with the key opposition being between spiritual and carnal. The
bishops are in a bevy a collective term more usually applied to birds or
animals than to clergymen (who are not beauties either) and are in keen
sexual pursuit of the prima donna whom they follow eagerly from room
to room presumably in the hope that there will be an episcopal score.
The stout prima donna far from being a stereotypically fat and repulsive
opera singer is for them buxom and zaftig, a Junoesque beauty with all
the allure of the stage. What did the bishops say to the actress? Yet if
Salvatore Attardo and I see different jabs in different places and interpret
the jabs differently, how is the problem of the observer to be resolved?”

Indeed, Davies’s question does intrude, rather, the bothersome subjective. The image of these bishops, with their Episcopal skirts, one presumes, flying about, following a prima donna of a certain rotund and orotund quality – dare one dare the sexual proclivities on display, here? -- seems, to us, indicative of some dysfunction at the heart of the world. Nietzsche asked if there were any scientific truths that could only be apprehended through laughter – a profound question. Perhaps the whole evolution of sex is one. In Darwinian terms, could there be a more severe failure in the signals of sexual ornamentation that, presumably, play in the background of every animal pursuit?

Attardo, at least, is happy with his own analysis; not least because, given the distribution of jab lines, he can then plot their density. There’s a small glitch here – as Davies points out, the thinning of jab lines in the text corresponds to his sense of where the text is funniest, when one might expect a thickening of jab lines. Surely there is a Zen koan lurking here about clapping at a jab line with one hand or something. Like someone who thinks the funniest jokes are those that nobody laughs at, Davies is obviously a party pooper.

But I share Davies sense of humor, which is why I am such an unsuccessful player on the world stage.

Anyway, this got me thinking that I’d like to share one of Thurber’s letters to E.B. White. It concerns E.M Foster’s Abinger Harvest. Thurber particularly liked the essay on Howard Overing Sturges, a minor belle-lettrist now best known for being Henry James’ friend. Thurber writes:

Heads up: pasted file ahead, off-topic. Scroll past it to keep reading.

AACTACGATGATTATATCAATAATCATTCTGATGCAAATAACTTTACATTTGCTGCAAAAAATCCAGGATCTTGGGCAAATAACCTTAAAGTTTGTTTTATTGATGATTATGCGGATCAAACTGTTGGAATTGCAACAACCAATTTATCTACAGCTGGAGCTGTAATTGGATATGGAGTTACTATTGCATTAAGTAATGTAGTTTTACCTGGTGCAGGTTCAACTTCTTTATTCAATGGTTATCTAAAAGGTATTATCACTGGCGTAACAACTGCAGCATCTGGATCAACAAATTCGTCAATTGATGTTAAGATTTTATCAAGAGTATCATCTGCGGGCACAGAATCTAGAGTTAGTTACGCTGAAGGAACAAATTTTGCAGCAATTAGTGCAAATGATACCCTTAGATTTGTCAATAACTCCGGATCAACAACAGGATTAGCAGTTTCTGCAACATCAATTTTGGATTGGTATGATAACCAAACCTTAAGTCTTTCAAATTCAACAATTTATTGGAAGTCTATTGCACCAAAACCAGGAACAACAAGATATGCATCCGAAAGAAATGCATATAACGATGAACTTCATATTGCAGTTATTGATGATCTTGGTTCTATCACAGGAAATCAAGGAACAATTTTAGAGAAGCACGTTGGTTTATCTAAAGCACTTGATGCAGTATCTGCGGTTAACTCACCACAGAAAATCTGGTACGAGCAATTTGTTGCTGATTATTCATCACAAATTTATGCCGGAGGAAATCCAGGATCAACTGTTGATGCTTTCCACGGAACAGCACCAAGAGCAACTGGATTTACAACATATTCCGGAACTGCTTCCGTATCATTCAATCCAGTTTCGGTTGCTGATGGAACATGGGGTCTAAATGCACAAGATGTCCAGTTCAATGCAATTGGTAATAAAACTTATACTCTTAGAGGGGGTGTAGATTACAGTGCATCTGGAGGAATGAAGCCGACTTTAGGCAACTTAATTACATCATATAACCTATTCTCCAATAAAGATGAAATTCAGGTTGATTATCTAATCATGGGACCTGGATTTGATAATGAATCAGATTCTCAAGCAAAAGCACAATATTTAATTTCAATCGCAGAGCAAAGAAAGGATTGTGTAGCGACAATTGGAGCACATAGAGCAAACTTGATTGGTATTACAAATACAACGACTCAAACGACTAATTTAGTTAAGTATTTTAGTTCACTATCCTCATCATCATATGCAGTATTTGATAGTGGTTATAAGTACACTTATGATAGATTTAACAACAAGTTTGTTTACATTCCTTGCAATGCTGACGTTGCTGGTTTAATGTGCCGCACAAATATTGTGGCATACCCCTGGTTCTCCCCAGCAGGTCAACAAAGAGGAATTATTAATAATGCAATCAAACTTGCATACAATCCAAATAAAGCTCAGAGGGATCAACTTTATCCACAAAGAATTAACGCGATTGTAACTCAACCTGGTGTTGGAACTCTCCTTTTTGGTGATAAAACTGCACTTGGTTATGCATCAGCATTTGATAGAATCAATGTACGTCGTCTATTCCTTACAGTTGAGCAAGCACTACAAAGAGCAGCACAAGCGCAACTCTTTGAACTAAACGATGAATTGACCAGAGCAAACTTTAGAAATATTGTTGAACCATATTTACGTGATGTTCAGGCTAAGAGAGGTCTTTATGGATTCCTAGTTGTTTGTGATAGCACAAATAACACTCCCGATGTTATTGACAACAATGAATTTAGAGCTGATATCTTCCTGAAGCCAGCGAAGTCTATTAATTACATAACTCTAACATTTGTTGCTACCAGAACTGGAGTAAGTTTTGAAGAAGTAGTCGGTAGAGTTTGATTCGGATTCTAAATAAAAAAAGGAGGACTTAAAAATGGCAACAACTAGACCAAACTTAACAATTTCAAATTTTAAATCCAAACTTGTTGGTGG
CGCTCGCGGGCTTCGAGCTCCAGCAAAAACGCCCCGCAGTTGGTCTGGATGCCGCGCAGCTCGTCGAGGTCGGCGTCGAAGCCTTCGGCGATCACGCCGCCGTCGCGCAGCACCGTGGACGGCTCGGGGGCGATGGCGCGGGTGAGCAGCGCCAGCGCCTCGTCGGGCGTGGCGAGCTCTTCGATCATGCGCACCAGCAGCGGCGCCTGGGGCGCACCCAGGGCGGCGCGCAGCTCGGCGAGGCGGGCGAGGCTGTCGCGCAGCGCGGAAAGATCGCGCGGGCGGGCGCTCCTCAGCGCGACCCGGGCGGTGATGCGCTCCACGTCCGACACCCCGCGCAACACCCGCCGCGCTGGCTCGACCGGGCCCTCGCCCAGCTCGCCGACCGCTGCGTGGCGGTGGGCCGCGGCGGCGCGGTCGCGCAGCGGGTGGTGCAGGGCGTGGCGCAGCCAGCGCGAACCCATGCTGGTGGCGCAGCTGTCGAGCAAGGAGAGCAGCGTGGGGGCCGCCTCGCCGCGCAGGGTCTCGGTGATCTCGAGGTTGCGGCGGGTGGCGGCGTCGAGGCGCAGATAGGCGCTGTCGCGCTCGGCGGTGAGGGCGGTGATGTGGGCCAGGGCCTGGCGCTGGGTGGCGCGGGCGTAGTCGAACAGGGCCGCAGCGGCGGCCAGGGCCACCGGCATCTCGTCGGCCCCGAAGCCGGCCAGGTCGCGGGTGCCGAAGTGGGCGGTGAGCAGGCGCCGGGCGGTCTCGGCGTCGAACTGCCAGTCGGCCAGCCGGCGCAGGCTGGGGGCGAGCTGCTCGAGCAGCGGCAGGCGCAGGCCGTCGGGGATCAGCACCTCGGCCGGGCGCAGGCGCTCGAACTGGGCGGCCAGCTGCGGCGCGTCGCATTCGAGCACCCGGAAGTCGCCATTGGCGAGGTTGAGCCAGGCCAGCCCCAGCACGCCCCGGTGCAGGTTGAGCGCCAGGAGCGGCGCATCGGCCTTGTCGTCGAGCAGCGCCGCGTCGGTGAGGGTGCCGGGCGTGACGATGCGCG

Writes Foster, in all seriousness: Stugis… wrote to please his friends, and deterred by his failure to do so he gave up the practice of literature and devoted himself instead to embroidery, of which he had always been fond.’ It’s a way out, all right.

Then, further on: “I once went to Sturgis’ house myself – years ago… My host led me up to the fireplace, to show me a finished specimen of his embroidery. Unluckily there were two fabrics near the fireplace, and my eye hesitated for an instant between them. There was a demi-semi-quaver of a pause. Then graciously did he indicate which his embroidery was, and then did I see that the rival fabric was a cloth kettle-holder, which could only have been mistaken for embroidery by a lout. Simultaneously I received the impression that my novels contained me rather than I them. He was very kind and courteous, but we did not meet again.’”

Now, in my opinion, Thurber underestimates Foster, whose whole oeuvre is devoted to undermining seriousness and the deathly pall it casts on life. On the other hand, notice how Thurber reading Foster creates the Thurber in Foster -- the embroidery surely would fit not only fit into a Thurber story, but existed, perhaps, only to be put, later, into a Thurber story. At least, that is what Mallarme would have said, if he'd been born in Columbus Ohio, too. But we have to ask, how would our inestimable Professor Attardo explain Foster’s letter? Who let the jab lines in?